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The impurity of object identity

Thursday 23 February 2012 13:22

While thinking about what subsets of common languages, such as JavaScript and Java, could be considered pure, it occurred to me that object identity in most languages is an unexpected source of impurity. That is, if you're using object identity, you're not writing purely functional code.

Take, for instance, this piece of JavaScript:

var createEmpty = function () {
    return {};

var first = createEmpty();
var second = createEmpty();
var isTheSame = first === second

We create two empty objects, and then determine whether they represent the same object using the triple equals operator (using is in Python or == in Java would have much the same effect). Since they were constructed separately, isTheSame holds the value false. Yet in a purely functional language, calling the same function with the same arguments (in this case, no arguments) twice should return the exact same value.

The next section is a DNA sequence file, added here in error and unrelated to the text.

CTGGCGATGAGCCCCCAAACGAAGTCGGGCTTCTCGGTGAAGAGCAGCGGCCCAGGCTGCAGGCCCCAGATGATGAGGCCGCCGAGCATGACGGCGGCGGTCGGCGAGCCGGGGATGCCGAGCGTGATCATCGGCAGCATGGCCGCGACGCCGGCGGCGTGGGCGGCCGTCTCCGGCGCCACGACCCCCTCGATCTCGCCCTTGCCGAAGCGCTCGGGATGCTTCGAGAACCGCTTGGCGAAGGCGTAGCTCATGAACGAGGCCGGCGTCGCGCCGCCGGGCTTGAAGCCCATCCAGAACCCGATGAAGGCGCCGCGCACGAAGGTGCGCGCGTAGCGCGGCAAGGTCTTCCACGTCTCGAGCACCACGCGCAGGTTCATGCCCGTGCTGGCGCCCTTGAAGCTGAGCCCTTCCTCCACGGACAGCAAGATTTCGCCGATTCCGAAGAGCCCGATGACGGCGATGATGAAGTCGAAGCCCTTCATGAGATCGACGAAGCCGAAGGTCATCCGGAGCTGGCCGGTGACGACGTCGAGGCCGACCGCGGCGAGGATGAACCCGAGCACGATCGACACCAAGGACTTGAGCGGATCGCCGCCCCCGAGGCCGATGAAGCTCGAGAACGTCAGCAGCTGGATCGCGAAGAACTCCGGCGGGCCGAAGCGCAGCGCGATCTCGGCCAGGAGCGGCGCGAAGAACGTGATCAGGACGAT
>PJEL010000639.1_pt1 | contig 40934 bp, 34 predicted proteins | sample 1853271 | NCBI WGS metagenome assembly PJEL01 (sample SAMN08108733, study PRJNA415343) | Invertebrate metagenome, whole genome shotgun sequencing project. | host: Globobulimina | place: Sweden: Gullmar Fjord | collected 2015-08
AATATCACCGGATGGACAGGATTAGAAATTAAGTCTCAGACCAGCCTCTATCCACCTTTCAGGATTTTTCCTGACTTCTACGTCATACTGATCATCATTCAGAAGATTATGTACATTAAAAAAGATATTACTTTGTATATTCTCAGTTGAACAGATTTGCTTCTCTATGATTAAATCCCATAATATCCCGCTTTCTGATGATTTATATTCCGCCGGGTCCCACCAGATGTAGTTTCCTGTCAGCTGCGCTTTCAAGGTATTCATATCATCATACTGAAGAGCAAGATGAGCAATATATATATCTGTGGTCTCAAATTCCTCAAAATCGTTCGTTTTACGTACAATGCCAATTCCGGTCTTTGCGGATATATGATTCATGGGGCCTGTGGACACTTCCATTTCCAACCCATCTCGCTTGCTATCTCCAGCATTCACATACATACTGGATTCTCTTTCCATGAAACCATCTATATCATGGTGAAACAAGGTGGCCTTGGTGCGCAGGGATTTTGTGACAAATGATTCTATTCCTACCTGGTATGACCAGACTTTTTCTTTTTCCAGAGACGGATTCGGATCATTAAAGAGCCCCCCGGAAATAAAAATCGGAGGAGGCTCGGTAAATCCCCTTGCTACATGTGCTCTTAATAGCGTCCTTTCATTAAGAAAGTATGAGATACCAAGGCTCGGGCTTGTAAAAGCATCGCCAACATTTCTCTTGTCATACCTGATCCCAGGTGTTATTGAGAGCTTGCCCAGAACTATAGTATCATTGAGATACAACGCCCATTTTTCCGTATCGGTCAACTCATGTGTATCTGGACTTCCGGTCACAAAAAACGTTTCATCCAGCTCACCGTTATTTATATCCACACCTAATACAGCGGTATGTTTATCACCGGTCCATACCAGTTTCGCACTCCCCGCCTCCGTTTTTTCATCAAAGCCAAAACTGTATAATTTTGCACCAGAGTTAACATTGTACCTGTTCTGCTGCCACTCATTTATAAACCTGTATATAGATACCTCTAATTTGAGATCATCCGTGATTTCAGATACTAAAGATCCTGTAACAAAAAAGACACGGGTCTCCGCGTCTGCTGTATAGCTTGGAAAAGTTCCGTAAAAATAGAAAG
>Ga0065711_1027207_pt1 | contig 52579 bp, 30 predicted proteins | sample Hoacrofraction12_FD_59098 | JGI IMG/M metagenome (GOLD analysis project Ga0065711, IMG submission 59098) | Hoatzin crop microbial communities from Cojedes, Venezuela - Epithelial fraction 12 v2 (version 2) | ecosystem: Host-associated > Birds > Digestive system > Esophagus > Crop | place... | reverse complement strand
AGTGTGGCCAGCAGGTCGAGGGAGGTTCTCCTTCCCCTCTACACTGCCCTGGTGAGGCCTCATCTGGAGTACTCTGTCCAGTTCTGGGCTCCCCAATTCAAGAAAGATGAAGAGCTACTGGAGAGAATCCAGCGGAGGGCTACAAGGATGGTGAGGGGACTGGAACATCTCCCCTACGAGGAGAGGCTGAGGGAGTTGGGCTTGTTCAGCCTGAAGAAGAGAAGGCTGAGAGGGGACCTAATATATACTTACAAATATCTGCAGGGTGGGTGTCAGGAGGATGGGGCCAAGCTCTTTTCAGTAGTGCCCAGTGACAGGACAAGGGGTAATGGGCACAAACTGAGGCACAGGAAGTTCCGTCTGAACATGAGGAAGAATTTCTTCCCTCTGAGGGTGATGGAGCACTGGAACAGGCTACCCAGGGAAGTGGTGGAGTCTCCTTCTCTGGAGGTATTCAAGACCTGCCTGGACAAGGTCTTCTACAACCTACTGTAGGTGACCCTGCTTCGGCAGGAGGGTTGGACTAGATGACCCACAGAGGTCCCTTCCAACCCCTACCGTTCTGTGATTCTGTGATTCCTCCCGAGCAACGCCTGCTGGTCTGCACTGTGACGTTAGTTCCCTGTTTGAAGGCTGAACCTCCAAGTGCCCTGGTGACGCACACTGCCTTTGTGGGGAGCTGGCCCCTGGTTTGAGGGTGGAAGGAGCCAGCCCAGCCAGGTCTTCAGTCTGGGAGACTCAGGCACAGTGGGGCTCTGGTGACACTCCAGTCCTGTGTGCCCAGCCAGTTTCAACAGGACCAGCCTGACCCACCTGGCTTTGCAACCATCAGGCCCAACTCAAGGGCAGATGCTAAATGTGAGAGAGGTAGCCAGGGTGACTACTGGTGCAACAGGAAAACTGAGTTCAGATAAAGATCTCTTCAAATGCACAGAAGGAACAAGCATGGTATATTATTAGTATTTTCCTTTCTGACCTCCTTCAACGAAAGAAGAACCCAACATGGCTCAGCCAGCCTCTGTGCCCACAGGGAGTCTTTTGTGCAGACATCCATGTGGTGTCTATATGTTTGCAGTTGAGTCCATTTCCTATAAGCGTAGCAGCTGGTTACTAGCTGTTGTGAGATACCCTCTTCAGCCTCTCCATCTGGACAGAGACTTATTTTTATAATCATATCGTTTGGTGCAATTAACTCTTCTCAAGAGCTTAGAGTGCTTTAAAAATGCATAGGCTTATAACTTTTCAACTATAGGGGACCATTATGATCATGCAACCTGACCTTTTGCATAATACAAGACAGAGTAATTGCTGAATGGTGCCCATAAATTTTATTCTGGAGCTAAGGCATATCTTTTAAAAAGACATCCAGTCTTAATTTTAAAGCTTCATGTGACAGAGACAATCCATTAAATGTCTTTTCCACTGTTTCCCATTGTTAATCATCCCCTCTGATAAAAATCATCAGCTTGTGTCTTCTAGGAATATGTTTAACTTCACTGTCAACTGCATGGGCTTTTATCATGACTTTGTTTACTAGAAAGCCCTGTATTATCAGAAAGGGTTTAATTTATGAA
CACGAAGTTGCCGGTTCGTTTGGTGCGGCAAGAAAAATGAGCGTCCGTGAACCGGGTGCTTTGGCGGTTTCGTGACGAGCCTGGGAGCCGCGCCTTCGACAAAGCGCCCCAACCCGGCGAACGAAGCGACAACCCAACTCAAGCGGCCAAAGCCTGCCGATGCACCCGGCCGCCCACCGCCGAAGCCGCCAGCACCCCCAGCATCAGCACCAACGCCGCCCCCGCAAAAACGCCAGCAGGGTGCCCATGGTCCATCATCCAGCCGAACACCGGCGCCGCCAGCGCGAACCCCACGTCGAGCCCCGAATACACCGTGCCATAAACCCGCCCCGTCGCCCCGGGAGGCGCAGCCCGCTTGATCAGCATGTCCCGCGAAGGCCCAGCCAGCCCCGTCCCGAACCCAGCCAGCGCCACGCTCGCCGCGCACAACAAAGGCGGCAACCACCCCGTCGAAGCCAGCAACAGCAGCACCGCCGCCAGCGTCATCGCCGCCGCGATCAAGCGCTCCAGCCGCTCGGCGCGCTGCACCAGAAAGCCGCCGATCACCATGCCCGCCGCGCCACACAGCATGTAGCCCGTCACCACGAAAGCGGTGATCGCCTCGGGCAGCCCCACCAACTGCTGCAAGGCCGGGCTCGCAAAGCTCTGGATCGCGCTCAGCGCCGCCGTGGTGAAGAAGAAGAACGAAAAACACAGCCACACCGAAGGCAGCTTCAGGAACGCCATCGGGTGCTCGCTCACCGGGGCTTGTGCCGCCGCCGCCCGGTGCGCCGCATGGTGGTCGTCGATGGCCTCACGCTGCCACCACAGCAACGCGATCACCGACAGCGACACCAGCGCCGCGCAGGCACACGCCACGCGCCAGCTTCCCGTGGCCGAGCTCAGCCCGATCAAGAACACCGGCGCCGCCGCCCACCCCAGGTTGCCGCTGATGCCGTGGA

Strictly speaking, it's the construction of the object that is the impure code: calling the identity operator with the same arguments will always return the same value, whereas each time we construct an object, we assign it a different identity. However, code that either contains no use of object identity, or contains no construction of objects can be considered pure. Treating object identity as the impure concept that cannot be used is, in my opinion, the more useful option: it's quite handy being able to construct objects.

Topics: Functional programming, Language design

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